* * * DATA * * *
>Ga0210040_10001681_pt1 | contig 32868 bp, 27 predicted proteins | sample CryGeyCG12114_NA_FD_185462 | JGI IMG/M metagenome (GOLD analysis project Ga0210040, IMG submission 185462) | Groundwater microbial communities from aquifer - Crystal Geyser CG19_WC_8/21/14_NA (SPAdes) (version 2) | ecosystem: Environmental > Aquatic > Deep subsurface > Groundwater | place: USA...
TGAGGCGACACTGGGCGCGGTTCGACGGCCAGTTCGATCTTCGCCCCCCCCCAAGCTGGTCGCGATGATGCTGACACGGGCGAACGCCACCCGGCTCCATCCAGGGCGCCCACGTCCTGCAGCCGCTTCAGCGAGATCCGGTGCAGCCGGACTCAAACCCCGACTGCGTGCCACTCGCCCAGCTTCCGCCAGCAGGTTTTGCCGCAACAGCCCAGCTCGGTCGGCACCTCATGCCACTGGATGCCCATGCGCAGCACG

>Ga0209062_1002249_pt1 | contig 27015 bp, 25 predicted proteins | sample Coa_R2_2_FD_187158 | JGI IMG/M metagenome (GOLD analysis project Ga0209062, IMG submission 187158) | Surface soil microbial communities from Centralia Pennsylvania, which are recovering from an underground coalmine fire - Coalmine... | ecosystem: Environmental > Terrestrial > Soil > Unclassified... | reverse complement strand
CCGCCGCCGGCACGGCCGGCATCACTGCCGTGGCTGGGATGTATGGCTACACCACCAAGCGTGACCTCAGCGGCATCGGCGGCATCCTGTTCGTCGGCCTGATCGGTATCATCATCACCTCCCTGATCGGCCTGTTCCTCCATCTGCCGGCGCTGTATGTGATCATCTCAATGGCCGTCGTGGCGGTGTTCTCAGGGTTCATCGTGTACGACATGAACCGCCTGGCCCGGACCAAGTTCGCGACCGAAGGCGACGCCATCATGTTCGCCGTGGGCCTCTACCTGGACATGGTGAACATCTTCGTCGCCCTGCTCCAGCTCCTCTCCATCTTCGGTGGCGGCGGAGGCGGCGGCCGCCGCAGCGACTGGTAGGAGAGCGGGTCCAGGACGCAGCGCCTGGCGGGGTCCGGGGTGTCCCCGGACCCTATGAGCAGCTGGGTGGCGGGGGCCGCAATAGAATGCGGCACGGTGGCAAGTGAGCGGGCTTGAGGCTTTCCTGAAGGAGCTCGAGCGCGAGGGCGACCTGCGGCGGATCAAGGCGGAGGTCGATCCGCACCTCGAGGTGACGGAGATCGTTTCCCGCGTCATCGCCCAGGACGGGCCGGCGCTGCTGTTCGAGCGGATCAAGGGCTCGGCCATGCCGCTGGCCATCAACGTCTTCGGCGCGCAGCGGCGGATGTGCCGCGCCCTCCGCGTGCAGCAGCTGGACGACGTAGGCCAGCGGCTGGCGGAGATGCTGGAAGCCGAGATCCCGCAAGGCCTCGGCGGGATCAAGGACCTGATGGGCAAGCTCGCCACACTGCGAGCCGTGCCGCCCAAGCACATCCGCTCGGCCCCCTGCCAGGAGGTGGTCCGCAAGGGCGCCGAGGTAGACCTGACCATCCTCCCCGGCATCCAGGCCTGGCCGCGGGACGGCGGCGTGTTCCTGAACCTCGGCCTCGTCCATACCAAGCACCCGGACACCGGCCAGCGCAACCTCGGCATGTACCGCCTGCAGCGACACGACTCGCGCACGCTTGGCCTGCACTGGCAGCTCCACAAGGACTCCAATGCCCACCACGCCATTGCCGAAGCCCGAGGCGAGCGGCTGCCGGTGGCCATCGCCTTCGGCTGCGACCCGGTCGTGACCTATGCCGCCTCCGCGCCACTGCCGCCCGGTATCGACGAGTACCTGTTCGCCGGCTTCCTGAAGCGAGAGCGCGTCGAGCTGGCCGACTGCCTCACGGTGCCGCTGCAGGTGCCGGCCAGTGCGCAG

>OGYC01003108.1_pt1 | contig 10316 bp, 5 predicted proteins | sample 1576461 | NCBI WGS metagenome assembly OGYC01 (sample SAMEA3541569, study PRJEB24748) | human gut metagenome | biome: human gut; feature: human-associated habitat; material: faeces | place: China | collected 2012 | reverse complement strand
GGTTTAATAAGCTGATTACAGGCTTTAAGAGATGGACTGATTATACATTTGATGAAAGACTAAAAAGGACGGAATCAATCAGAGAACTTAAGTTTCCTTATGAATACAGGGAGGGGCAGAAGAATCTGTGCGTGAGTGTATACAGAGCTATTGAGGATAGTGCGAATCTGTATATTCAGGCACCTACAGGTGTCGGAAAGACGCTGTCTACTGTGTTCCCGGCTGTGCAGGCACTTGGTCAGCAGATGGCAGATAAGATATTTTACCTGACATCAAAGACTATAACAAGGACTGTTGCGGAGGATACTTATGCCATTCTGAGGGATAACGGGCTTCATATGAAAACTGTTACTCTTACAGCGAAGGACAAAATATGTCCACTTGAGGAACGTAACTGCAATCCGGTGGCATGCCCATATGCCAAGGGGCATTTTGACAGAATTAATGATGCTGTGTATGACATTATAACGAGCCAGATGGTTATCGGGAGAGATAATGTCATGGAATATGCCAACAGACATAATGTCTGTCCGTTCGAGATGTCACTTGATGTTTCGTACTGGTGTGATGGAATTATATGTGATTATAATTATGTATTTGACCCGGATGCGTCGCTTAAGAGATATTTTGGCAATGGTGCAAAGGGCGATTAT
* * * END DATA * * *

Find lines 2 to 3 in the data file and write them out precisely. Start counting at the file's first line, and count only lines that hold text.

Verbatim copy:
TGAGGCGACACTGGGCGCGGTTCGACGGCCAGTTCGATCTTCGCCCCCCCCCAAGCTGGTCGCGATGATGCTGACACGGGCGAACGCCACCCGGCTCCATCCAGGGCGCCCACGTCCTGCAGCCGCTTCAGCGAGATCCGGTGCAGCCGGACTCAAACCCCGACTGCGTGCCACTCGCCCAGCTTCCGCCAGCAGGTTTTGCCGCAACAGCCCAGCTCGGTCGGCACCTCATGCCACTGGATGCCCATGCGCAGCACG

>Ga0209062_1002249_pt1 | contig 27015 bp, 25 predicted proteins | sample Coa_R2_2_FD_187158 | JGI IMG/M metagenome (GOLD analysis project Ga0209062, IMG submission 187158) | Surface soil microbial communities from Centralia Pennsylvania, which are recovering from an underground coalmine fire - Coalmine... | ecosystem: Environmental > Terrestrial > Soil > Unclassified... | reverse complement strand